(MRSA § 6021-A(D)

Before renting out any property, landlords must disclose to prospective tenants if an adjacent unit(s) are currently infested with or being treated for bedbugs. Upon request, the landlord must also disclose the last date that the unit was inspected for a bedbug infestation and found to be free of bedbugs. 

Common Area Electricity 

(MRSA § 6024

If a tenant is responsible for covering the expenses for heat, electricity, or another utility to the common areas (areas not within the unit that is their sole responsibility), the landlord must disclose this in the written lease agreement and get the tenant’s agreement to cover these costs in exchange for a rent reduction or another specified fair consideration.  

Security Deposit Location 

(MRSA § 6037(2), 6038

Upon request by a tenant, landlords must disclose the name of the institution and the account number where the security deposit is being held. This requirement does not apply to a unit that is part of a structure containing five or fewer dwelling units, if the landlord occupies one of them. 

Rent and Fees 

  • Rent Due Date: There is no statute in Maine specifying when rent should be due. However, it is typically due on the first of the month. 
  • Application Fees: Rental application fees are not regulated in Maine.  
  • Rent Increases: There is no statewide rent control in Maine. However, certain cities and localities in Maine (including Portland, Maine) have rent control ordinances. Additionally, rent may not be increased if the dwelling unit is in violation of the implied warranty of habitability (MRSA § 6016).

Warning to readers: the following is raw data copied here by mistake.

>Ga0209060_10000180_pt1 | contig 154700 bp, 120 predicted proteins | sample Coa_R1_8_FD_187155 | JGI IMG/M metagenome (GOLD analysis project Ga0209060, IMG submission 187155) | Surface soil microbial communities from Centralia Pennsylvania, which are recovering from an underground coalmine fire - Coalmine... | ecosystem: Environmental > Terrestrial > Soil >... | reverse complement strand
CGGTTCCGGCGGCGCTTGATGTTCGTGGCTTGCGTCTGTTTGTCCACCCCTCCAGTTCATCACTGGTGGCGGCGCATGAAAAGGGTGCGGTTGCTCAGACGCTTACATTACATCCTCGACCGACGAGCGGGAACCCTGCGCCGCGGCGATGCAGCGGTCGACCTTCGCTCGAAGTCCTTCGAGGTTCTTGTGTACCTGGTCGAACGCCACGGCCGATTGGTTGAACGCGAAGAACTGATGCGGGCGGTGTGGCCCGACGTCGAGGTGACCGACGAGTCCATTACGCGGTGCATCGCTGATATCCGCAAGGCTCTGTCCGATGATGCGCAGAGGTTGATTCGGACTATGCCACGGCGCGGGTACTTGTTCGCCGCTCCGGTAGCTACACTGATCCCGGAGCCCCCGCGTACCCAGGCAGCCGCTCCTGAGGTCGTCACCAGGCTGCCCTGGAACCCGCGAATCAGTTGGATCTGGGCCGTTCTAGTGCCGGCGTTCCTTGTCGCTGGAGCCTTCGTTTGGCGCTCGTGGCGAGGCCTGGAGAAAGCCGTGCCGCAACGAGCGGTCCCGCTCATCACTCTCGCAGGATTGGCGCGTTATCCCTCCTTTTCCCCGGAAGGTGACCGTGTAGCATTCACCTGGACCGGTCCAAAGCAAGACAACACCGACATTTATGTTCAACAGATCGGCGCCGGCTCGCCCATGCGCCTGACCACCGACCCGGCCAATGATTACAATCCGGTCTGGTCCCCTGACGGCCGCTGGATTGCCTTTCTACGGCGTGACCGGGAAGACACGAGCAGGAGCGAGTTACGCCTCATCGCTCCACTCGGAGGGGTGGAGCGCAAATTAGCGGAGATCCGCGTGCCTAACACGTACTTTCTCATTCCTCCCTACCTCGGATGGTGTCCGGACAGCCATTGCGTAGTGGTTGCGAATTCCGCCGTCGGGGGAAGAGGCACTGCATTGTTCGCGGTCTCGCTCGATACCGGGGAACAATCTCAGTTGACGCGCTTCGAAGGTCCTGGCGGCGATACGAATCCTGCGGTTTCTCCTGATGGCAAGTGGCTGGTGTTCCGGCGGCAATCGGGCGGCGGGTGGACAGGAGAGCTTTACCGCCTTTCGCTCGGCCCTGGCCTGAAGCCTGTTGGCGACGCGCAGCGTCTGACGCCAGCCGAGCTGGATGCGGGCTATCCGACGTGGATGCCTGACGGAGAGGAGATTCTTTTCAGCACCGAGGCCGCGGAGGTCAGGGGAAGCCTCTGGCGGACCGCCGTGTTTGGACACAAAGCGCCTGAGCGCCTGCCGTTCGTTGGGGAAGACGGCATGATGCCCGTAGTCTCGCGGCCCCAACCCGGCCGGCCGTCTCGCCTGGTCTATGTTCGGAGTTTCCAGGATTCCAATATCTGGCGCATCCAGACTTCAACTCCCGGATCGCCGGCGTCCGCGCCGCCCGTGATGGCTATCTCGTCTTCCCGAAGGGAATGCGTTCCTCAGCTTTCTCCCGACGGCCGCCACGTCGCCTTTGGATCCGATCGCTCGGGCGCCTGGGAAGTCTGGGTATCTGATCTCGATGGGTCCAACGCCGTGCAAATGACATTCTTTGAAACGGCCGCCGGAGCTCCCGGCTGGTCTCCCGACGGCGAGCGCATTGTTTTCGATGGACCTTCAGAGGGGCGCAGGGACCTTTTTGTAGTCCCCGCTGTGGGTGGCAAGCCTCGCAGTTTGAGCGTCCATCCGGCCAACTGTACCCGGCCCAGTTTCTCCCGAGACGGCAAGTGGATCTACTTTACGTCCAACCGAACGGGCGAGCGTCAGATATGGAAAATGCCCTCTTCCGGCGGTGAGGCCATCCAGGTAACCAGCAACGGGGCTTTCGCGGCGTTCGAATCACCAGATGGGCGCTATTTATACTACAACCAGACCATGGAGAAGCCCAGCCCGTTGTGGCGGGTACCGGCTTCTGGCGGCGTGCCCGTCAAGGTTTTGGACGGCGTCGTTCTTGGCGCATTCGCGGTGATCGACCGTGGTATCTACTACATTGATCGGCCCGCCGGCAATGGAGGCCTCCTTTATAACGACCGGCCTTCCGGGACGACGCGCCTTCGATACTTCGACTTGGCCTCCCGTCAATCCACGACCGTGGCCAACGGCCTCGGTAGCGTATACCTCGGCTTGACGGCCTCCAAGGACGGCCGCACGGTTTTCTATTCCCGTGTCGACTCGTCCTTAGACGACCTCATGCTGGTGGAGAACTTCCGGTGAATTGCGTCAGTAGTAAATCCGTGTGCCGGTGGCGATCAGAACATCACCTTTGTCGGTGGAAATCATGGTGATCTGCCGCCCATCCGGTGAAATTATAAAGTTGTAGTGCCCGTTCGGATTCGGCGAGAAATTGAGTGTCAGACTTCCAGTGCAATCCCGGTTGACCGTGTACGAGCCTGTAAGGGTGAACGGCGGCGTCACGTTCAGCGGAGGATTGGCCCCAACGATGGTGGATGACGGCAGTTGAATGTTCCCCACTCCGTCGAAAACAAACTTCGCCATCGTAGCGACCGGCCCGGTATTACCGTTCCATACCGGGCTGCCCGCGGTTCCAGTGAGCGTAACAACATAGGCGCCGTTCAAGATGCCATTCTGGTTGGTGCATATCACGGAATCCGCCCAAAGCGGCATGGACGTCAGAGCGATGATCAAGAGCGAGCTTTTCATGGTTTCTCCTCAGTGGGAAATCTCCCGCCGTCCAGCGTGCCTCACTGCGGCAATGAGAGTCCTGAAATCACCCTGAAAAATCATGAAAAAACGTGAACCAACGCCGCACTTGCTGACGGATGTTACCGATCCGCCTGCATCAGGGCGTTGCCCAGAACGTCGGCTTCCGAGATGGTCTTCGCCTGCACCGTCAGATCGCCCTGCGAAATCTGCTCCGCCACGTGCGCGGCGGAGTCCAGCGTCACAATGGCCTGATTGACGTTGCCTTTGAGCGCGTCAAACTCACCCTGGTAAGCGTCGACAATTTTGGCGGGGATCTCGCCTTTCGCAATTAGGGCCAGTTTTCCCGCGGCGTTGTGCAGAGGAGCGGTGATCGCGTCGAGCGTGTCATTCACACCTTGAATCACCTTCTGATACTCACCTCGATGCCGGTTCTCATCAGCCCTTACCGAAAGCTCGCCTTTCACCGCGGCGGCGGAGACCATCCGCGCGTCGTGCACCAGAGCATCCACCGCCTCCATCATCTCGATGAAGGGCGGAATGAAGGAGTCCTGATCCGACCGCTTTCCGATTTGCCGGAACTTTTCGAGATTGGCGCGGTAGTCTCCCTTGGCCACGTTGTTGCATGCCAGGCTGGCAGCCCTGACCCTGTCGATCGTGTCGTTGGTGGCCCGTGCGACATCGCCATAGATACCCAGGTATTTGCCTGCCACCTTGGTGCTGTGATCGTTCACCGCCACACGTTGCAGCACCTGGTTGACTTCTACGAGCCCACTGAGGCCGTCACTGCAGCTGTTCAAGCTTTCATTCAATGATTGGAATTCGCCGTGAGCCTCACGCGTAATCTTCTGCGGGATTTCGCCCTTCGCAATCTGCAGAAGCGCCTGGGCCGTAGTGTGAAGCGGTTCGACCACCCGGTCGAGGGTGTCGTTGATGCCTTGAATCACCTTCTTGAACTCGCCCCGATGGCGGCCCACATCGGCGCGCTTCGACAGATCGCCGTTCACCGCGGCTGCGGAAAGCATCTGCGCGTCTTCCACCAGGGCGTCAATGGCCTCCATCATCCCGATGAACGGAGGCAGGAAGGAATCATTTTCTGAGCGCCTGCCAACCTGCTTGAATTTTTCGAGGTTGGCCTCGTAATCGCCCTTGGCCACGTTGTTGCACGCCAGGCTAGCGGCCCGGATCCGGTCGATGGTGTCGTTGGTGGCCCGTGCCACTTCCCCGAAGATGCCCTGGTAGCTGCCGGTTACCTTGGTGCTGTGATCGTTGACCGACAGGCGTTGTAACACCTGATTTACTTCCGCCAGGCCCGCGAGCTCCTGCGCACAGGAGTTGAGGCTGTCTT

• Late Fees: 4% of the amount due. To charge a penalty for late rent, the landlord must give the tenant a written notice that they may be charged for late payments at the time they entered into the rental agreement (MRSA § 6028(2-3)). 
  • Grace Period: 15 days (MRSA § 6028(1)). 
  • NSF/Bounced Check Fee Maximum: If the tenant’s rent check bounces, the landlord may charge the tenant up to 12% per annum from the payment date, plus court and processing expenses (MRSA § 6071).  
  • Withholding Rent/Repair and Deduct: If the landlord fails to make a necessary repair of a condition that endangers health and safety, and the cost of compliance is less than $500 or ½ the monthly rent (whichever is greater), the tenant may send the landlord a written notice of the condition and state their intention to correct it at the landlord’s expense. If the landlord has not made the repair after 14 days, the tenant may arrange for the repair and deduct the fair and reasonable cost from the rent. The tenant must also send the landlord an itemized statement of the expense (MRSA § 6026). 

Security Deposits 

  • Deposit Limit: 2 months’ rent (MRSA § 6032(1)). 
  • Interest: Landlords in Maine are not required to pay interest on security deposits. 
  • Return Within: 30 days (MRSA § 6033(2)(A)). 
  • Deposit Location: Landlords are required to keep security deposits in a separate bank account or other financial institution, not commingled with other assets and beyond the claim of the landlord’s creditors or any other entity or person (MRSA § 6038(1)). 
  • Withholding: Landlords may withhold funds from the security deposit for unpaid rent or utility charges and the cost of storing or disposing of unclaimed property. The landlord may not withhold funds for ordinary wear and tear of the property and must provide the tenant with a written statement itemizing the reasons for the withholdings (MRSA § 6033(2)).